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All that glitters is not gold

Joydeep Ghosh & Tinesh Bhasin / 27 Jul 15 | 04:40 AM

For investors in gold, things haven't been good for the past few years. Many like Vinod Doshi, a dentist by profession and regular investor in gold for the past three years, are worried on whether to continue in the yellow metal or not. "I have been buying two gold coins every month. Though the prices fluctuated, I kept buying it like a systematic investment plan (SIP). Now, I am not sure whether I should continue," says Doshi.

He has reason to be worried. The current bear run in gold's international price has already been the second longest since 1975. Even in the Indian context, where the fall in the rupee helps offset the drop in global gold prices (and improves returns), the current bear market - 694 days - has been the longest since 1996, according to data from Bloomberg. Gold funds, consequently, have fallen by 6.21 per cent annually in the past three years. In other words, an investment of Rs 100 in gold three years before is worth Rs 82.50 now. On Friday, gold closed at Rs 25,000 per 10g.

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If one goes by experts' views, things really do not look too good in the near to medium term. Whether it is CLSA's Chris Wood or Morgan Stanley, the prediction is more downside. In such a situation, there would be many questions in the minds of investors. Business Standard conducted a poll of leading gold analysts and fund managers to get their view on some key issues. (Click here for charts)

Should I invest or buy gold?

The question is tricky because it depends on how you look at gold. As far as jewellery goes, timing is of least importance, as it can be used by family members. On the other hand, if you are looking to buy gold for a future wedding or event, you could wait for some more time - say, another three to six months.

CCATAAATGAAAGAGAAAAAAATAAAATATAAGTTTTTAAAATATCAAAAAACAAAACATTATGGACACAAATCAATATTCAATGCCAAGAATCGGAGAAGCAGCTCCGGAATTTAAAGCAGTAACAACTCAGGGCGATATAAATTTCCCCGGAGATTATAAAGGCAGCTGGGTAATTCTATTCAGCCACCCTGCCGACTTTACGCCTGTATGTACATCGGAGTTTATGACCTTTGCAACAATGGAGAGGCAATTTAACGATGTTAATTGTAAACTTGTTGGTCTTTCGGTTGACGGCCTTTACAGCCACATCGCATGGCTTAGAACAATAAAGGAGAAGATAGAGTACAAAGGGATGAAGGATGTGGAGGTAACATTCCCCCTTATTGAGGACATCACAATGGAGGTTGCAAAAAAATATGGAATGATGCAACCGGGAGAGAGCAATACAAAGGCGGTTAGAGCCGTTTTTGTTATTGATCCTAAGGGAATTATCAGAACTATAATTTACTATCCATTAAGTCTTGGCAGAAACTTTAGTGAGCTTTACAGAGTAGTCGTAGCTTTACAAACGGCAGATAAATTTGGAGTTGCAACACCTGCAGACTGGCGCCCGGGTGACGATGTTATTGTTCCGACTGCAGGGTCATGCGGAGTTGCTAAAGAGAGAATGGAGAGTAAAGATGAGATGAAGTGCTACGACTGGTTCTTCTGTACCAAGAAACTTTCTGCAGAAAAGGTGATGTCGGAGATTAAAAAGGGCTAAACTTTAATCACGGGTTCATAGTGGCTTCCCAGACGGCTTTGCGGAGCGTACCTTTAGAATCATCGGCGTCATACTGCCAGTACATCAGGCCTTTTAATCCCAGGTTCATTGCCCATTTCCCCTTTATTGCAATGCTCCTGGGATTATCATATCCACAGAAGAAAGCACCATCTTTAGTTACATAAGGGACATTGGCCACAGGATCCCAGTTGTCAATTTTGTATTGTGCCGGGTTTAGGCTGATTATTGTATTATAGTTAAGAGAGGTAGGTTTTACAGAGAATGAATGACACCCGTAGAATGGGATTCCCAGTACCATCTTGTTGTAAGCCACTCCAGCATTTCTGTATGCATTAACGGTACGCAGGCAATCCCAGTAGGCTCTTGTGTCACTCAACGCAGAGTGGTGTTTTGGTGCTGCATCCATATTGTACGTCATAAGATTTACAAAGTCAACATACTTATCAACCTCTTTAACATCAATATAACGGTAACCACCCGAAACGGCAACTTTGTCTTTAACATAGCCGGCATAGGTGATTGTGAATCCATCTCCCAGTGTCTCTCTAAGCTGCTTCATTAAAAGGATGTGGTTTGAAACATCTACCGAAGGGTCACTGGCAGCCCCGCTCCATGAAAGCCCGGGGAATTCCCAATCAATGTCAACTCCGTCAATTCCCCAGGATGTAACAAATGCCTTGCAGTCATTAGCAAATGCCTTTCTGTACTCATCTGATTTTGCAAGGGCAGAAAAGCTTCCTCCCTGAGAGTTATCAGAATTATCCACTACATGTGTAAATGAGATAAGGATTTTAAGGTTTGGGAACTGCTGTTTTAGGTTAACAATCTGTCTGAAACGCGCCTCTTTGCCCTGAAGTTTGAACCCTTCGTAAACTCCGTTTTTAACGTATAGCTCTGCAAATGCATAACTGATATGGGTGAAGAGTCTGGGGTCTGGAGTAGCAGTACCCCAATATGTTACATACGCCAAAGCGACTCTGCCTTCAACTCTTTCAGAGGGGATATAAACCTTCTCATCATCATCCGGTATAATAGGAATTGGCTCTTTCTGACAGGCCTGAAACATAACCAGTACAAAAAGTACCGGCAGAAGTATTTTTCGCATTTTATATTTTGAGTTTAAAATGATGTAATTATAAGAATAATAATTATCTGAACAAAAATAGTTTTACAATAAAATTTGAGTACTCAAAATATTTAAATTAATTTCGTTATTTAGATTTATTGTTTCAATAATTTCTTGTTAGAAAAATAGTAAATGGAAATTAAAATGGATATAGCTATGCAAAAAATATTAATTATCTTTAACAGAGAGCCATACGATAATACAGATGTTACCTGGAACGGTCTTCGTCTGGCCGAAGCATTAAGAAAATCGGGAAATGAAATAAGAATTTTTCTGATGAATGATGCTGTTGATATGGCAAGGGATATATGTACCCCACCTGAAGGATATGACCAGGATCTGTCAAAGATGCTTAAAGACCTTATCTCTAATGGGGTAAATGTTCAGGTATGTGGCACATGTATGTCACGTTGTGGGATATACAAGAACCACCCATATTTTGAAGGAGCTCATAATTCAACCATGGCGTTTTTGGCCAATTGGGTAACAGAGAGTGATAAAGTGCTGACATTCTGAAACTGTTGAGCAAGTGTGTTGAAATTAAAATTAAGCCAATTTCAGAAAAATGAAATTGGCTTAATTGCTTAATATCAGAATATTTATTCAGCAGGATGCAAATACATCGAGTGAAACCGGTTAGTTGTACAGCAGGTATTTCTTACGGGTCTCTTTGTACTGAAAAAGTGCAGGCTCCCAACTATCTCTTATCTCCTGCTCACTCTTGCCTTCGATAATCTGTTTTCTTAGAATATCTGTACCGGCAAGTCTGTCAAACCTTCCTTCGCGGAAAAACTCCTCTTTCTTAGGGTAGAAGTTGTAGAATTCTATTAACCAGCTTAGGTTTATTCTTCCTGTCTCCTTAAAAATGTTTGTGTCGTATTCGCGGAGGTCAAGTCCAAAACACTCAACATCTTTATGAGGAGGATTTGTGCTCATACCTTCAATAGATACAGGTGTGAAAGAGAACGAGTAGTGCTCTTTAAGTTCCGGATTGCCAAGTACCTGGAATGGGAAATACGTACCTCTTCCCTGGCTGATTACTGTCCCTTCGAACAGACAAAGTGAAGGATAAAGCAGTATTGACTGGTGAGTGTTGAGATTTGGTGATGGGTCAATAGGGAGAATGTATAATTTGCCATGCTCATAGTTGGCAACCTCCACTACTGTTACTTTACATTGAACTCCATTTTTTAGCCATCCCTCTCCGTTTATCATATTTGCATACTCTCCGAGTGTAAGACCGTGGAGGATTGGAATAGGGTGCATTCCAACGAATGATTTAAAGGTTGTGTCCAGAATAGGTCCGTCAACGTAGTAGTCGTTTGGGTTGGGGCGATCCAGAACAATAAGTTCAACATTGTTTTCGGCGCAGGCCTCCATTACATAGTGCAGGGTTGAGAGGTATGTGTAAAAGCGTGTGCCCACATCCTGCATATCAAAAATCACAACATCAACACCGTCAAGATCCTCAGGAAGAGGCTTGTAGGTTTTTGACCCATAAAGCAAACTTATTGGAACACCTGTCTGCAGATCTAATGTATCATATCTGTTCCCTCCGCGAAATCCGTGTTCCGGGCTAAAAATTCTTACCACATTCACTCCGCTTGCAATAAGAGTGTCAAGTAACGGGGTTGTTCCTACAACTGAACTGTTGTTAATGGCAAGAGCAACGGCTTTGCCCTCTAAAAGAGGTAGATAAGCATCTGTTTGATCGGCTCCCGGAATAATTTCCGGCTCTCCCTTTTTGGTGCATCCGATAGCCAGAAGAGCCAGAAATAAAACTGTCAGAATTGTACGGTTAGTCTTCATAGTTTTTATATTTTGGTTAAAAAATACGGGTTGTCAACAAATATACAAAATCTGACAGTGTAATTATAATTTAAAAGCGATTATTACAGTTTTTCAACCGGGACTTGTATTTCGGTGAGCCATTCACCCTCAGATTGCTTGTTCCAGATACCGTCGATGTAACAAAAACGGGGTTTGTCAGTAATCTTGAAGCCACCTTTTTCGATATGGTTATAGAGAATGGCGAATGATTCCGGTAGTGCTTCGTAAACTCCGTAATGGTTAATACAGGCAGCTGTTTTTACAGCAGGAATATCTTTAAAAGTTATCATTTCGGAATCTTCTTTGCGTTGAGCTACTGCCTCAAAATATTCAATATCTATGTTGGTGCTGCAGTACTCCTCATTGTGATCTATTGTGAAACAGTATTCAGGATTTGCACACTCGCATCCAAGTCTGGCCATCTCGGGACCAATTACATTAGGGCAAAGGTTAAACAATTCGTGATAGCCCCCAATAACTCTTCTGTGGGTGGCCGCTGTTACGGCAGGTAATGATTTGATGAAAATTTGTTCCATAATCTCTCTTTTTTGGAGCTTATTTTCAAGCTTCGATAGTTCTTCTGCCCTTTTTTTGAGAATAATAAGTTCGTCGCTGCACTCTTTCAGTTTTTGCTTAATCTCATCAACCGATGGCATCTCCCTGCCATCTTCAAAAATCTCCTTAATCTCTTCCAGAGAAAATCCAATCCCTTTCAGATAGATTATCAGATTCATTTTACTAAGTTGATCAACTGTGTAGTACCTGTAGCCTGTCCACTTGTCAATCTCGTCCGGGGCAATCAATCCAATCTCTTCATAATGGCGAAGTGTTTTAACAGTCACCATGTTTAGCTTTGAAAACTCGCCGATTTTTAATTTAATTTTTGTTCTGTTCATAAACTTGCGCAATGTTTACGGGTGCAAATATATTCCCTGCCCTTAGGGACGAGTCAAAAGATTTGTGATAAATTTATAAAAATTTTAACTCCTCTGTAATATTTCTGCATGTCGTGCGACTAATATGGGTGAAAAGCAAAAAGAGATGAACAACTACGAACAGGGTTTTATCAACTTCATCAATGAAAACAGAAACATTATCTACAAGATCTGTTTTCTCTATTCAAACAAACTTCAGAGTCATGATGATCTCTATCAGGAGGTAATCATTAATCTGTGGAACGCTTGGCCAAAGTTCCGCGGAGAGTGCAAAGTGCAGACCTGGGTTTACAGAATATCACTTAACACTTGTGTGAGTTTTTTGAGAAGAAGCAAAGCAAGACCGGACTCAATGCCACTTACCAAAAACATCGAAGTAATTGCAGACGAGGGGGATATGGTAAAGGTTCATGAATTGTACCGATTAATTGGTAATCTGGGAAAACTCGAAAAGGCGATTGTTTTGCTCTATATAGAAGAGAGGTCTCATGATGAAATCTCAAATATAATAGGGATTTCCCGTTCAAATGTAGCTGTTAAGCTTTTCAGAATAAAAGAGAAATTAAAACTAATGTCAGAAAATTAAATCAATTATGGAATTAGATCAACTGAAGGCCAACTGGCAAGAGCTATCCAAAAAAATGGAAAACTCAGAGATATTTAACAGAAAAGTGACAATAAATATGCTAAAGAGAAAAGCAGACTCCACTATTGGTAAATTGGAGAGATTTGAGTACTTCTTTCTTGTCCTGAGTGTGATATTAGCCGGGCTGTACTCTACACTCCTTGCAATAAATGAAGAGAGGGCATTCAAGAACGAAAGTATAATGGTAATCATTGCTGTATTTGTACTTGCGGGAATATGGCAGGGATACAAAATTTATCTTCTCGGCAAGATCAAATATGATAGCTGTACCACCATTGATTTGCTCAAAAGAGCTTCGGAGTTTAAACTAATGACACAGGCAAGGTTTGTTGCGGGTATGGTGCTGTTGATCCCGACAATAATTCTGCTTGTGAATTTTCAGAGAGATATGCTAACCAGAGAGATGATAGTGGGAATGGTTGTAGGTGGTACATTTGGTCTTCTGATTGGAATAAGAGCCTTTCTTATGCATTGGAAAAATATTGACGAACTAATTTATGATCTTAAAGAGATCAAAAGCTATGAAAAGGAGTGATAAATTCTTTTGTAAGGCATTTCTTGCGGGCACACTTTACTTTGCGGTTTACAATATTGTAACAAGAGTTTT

As far as investing goes, the holding period is crucial. Participants in the BS poll say if your time horizon for investment is more than two years, it might still make sense to buy. The target price for entry being between Rs 23,000 and 24,500 for 10g.

Renisha Chainani, senior manager at Edelweiss Financial Services, says investors can start an SIP right away if they don't want to take a call on the price. If someone wants to put in a lumpsum, she suggests waiting for two or three months till the price goes below Rs 24,000. Analysts believe if an investor has a horizon of two years and more, they will benefit from the strategy. Such investors can expect between 30 and 40 per cent returns, says Vibhu Ratandhara of Bonanza Portfolio.

Internationally, $980-1,000 an ounce is the psychological mark. Since this is the average mining cost for most companies, further fall will lead to supply cut by mining companies.

In India, things are different. Says Amar Pandit, director, My Financial Advisor: "Since it is a play on the rupee and the yellow metal, it is a tough call whether one should buy now or not. But, even if you have zero exposure in gold, it would make sense to wait for another six months before buying it." According to him, even if you buy now, there is no way to be sure whether it is at the cheapest level or not.

Should you sell gold?

Selling gold is rarely a consideration for most families but for an investor it has to be the harsh reality, much like equities, especially if gold forms a part of the investment portfolio. "If you have three to five per cent in gold, it makes sense to hold it. If you have more than 10-12 per cent, it makes sense to sell part of it. We have already been pruning exposure to gold in our clients' portfolios for over a year," adds Pandit.

Eighty per cent of analysts in the BS poll believe if the time horizon of gold investment is less than two years, investors should sell it. Some believe prices could fall to as low as Rs 22,000/10g and rise as high as Rs 28,000/10g in the next six months to a year. This is around a 12 per cent rise/fall on either side, a significant amount for any investor.

Have you taken a gold loan?

While the Reserve Bank of India has mandated the loan to value (LTV) ratio at 75 per cent for gold loans, a continued fall in prices could mess these numbers. Say, you have borrowed Rs 45,000 by pledging 20g (worth Rs 60,000 at Rs 30,000 per 10g). With the price falling to Rs 25,000/10g, the value of 20g would be Rs 50,000 and the LTV would become 90 per cent. The bank or the non-bank financial institution, depending on the amount already paid back and remaining tenure, would have to seek additional payment from the customer to maintain the ratio at 75 per cent. Reports suggest some banks are already doing so. If the sliding trend continues, there could be more demands.

Financial planners suggest in such circumstances, it would be a good idea to sell equities and repay the loan completely. "Repeated demands for margins might completely mess up your finances. It would be prudent to sell equities or withdraw from investments like fixed deposits and repay the entire amount," says a financial planner. However, don't go for a personal loan, as this will be too expensive.

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